Published by the Natural Resources Defense Council (NRDC) Support Us

Sign Up for Our Newsletter


Opinions and observations from environmental experts, activists, and luminaries

an excellent article on the state of the water dispute between two nuclear armed south asian neighbours.It demonstrates the authors keen interest and understanding of the problem

The author has given a detailed insight on the design and structure of the dams, giving the specific example of the Baglihar Dam. I find it hard to disagree with the author on this post. The example of a neutral authority to be an arbitrator in the settlement of the water dispute was clearly a neglected cause by the higher authoritative bodies on this particular issue. The technical design of the dam was clearly flawed and one-sided because of the immense control India has over the spillways. There should essentially be no control over a natural resource which is a contributing factor to Pakistan's agro-based economy. The Swiss national's lack of expertise or lack of interest possibly may have been the cause of his rather implausible decision.

The most important of factors, which is extremely worrying is the fact that the control of the spillways gives India a strategic edge in times of tension between the two countries. It is quite a pity that the Indian government has to resort to manipulating natural resources like water to deter Pakistan. Though the Pakistani economy does heavily depend on water for crops and hydroelectric generation but is it really a necessary and de rigueur strategy for India to do so? Is the water from the other rivers in India not sufficient enough to support the massive, uncontainable population?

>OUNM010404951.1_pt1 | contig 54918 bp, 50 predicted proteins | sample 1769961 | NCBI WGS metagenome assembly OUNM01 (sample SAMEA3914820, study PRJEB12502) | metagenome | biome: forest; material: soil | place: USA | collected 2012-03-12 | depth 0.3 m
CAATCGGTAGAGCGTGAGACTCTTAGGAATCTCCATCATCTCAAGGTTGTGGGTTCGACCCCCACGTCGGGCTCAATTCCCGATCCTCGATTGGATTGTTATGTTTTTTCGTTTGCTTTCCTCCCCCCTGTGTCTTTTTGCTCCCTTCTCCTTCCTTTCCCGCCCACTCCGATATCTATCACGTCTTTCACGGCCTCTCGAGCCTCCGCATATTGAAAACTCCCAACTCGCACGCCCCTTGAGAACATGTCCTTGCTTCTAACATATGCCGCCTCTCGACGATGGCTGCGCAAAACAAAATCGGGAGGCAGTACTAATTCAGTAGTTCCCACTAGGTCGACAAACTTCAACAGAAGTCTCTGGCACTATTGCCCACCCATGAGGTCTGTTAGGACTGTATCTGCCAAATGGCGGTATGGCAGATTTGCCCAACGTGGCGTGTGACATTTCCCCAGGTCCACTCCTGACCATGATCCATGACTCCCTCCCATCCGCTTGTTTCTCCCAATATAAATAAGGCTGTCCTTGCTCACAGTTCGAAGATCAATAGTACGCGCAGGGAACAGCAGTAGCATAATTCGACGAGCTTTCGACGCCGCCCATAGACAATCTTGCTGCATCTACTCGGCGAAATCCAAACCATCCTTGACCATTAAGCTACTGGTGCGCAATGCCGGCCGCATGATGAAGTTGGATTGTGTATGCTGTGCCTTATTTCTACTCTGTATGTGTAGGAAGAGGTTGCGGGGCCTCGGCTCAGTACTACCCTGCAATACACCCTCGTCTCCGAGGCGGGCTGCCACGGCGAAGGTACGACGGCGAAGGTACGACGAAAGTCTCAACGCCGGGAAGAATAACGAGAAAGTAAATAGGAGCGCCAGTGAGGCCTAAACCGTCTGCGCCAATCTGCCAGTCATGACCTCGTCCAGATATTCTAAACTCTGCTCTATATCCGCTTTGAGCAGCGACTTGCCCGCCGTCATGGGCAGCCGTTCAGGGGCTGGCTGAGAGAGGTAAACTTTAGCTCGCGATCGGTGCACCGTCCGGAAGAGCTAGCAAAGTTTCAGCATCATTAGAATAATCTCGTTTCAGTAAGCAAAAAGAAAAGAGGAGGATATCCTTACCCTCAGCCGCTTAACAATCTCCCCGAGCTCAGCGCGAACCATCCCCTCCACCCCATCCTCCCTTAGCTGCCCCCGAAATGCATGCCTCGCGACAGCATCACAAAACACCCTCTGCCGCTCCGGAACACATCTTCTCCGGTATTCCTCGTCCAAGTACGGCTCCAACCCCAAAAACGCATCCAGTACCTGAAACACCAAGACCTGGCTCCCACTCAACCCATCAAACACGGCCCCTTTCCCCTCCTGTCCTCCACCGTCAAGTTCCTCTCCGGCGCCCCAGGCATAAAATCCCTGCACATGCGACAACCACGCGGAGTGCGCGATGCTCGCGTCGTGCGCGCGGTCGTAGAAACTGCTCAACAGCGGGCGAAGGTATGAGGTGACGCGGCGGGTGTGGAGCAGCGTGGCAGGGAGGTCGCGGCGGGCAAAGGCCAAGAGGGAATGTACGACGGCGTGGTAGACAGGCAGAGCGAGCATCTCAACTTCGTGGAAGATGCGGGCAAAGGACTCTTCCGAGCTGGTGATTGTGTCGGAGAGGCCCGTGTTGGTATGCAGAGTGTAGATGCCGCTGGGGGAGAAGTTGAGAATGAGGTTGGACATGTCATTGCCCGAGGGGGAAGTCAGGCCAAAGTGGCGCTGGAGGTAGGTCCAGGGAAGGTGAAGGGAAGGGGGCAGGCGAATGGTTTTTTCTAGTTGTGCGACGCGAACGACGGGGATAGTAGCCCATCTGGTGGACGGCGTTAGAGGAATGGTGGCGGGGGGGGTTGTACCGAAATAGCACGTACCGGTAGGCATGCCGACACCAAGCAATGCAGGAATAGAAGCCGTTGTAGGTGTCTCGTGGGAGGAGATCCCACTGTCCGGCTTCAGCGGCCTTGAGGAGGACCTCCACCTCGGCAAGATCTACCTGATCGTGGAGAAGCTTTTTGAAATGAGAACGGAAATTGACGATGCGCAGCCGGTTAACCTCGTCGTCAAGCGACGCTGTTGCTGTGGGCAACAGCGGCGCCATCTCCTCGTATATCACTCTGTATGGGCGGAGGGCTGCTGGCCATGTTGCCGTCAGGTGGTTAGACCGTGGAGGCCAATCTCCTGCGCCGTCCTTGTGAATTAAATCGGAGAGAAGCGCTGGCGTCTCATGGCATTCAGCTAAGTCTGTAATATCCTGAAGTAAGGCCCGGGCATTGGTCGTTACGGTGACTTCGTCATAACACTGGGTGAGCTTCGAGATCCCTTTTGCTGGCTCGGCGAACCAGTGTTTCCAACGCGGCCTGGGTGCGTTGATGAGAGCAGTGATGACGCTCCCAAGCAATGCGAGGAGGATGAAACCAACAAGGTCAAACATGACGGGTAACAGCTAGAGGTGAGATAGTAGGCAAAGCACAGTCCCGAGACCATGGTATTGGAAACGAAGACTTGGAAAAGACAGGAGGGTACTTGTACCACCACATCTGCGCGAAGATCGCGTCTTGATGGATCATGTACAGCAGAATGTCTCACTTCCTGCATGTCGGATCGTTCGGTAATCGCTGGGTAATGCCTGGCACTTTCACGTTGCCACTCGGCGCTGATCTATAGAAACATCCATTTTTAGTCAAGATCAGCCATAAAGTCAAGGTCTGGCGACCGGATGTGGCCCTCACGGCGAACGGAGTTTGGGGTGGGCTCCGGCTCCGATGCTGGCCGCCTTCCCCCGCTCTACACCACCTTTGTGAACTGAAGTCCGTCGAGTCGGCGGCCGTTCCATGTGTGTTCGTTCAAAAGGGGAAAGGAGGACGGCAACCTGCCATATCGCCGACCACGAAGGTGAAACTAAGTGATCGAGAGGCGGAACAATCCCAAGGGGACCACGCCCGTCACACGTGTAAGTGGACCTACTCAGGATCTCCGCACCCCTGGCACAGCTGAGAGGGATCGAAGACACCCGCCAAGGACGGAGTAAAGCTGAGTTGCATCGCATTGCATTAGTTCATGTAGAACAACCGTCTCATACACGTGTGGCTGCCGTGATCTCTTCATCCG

It seems a pathetic excuse to say that they need water that ends up in Pakistan's tributaries just because they have control over the spillways. Foreign neutral authorities like the Swiss national may have been an alternative but there ought to be an intergovernmental body with foreign experts as consultants rather than the decision makers who can prescribe what ought to be done to distribute and allocate water rightfully and justly. Such a method would obviously imply the seriousness and cardinal significance of the issue. Of course, since India currently has the majority control, the government, for self-indulgent reasons would be a hindrance to a viable cause for both nations.

I have no idea how modern is civil engineering education in Pakistan, but their objection is true only in a tune to the old technology of 1960s. This was also pointed by the neutral expert. Instead of agreeing, they are taking chances on a highly intelligent swiss professor of civil engineering with renowned research and experience. And why should he bother about war-time hypothetical situation? It is for two nations to maintain peace, not him.

What benefits India has been getting out of Indus Water Treaty? As far as I know India has so far been much more responsible than any other Asian nation (Other than Japan). And even if India is using strategic edge she has over Pakistan because of geography, what's wrong with it? Every nation does it. Pakistan has been doing such thing since her inception.